Tuesday: No dream.
Wednesday: I dreamed about a movie set in pre-modernity. Besides a spring of mountain water, I ate skittles, and sucked on cold river pebbles, and fell madly in love with Le Mepris era Bridget Bardot, married at that time to Norman Mailer, but fiercely wooed by Silvana Mangano. We took a hike into the mountains, and erotic tensions boiled over.
Thursday: I dreamed drove around dock neighborhoods in a baby Fiat. The steering wheel was on the wrong side, and it accelerated funny, in starts and stops. I passed over bridges, attempting to transverse a canal, over an island, but I kept getting turned around. Winding serpentine cobbled streets oxbowed and looped. I drove by the Monongahela, and the Ohio, and the Allegheny and the Wabash and the Fox and the East River but in the end I kept getting trapped on little islands with bottle cap factories and smiling elderly couples clad in tweed walking dogs and carrying groceries.
Friday: I dreamed I sat on a bench in Humboldt Park. Across the lagoon I saw an obscured figure walking in the twilight, advancing, across the surface of the water, dry and undeterred. But instead of run or scream, I dreamed I sat and expected a waking blow. But the spectre, lithe in a polkadot party dress, passed by in pursuit of another.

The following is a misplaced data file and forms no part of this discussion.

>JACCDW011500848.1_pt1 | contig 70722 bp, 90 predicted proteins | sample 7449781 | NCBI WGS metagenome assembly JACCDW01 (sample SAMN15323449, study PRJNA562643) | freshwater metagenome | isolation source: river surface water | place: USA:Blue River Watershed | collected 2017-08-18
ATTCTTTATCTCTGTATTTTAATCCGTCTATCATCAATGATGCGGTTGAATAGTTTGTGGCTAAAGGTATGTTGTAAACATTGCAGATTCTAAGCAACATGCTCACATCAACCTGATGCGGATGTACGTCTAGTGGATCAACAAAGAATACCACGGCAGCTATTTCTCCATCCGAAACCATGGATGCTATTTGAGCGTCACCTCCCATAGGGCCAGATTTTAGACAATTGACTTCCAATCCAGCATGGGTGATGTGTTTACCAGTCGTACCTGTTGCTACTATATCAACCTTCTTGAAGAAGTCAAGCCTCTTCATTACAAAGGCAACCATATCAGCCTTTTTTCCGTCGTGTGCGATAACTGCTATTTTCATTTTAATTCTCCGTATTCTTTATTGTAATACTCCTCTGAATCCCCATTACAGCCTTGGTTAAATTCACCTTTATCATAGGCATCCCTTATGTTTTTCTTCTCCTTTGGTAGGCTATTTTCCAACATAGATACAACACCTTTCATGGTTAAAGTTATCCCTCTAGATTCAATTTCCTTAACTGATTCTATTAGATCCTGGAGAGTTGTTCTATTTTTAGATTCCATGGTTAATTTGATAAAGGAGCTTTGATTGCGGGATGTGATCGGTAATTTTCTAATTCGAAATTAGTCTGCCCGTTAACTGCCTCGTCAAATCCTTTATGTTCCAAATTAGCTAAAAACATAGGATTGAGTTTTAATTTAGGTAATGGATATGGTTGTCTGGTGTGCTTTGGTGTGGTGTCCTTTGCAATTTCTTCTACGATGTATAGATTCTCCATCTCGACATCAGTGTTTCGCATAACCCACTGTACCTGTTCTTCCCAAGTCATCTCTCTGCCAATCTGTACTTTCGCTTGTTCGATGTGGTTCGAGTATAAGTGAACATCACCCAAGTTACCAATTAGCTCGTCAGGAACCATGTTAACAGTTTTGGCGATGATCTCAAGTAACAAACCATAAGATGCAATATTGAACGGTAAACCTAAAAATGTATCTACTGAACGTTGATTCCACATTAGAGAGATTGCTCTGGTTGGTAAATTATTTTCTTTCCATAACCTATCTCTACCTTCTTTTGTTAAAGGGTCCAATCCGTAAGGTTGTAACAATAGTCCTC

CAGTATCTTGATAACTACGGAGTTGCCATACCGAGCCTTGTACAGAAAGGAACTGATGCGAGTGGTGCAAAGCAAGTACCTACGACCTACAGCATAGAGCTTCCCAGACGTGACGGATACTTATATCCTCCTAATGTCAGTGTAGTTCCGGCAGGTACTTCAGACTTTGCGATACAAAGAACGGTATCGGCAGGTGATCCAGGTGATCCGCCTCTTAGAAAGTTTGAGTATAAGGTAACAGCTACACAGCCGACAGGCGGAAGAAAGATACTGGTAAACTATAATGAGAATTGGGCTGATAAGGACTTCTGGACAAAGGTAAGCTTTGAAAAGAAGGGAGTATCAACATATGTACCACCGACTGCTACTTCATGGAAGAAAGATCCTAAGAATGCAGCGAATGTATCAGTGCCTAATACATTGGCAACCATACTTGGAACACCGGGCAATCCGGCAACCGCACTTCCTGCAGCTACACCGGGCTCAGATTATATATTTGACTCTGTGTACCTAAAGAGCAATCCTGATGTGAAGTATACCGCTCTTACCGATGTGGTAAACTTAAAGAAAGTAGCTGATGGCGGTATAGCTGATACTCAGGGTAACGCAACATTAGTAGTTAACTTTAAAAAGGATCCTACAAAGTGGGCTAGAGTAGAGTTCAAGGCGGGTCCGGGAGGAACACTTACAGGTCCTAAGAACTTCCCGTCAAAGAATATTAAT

Saturday: I dreamed I met an informant, Deepthroat under a streetlamp, and as the muffled voice rose to reveal the crucial name, “This will blow the case wide open,” he let out a gasp and fell forward, knifed in the back. Hot pursuit, I chased the clack of shoes down alleys, through yellow red intersections into a dark bar with a hard bop quartet. I sat at the corner, and the barman slid me a glass, the trumpet wailed, ascending, and I spotted sinister machinations. Oh shit, I jumped backwards, oh shit! Nitro! Boom!
Sunday: I dreamed I drove a 50s Indian along a coastal highway at night. Past billboards:
“Within this vale”
“Your head grows bald”
“But not your chin”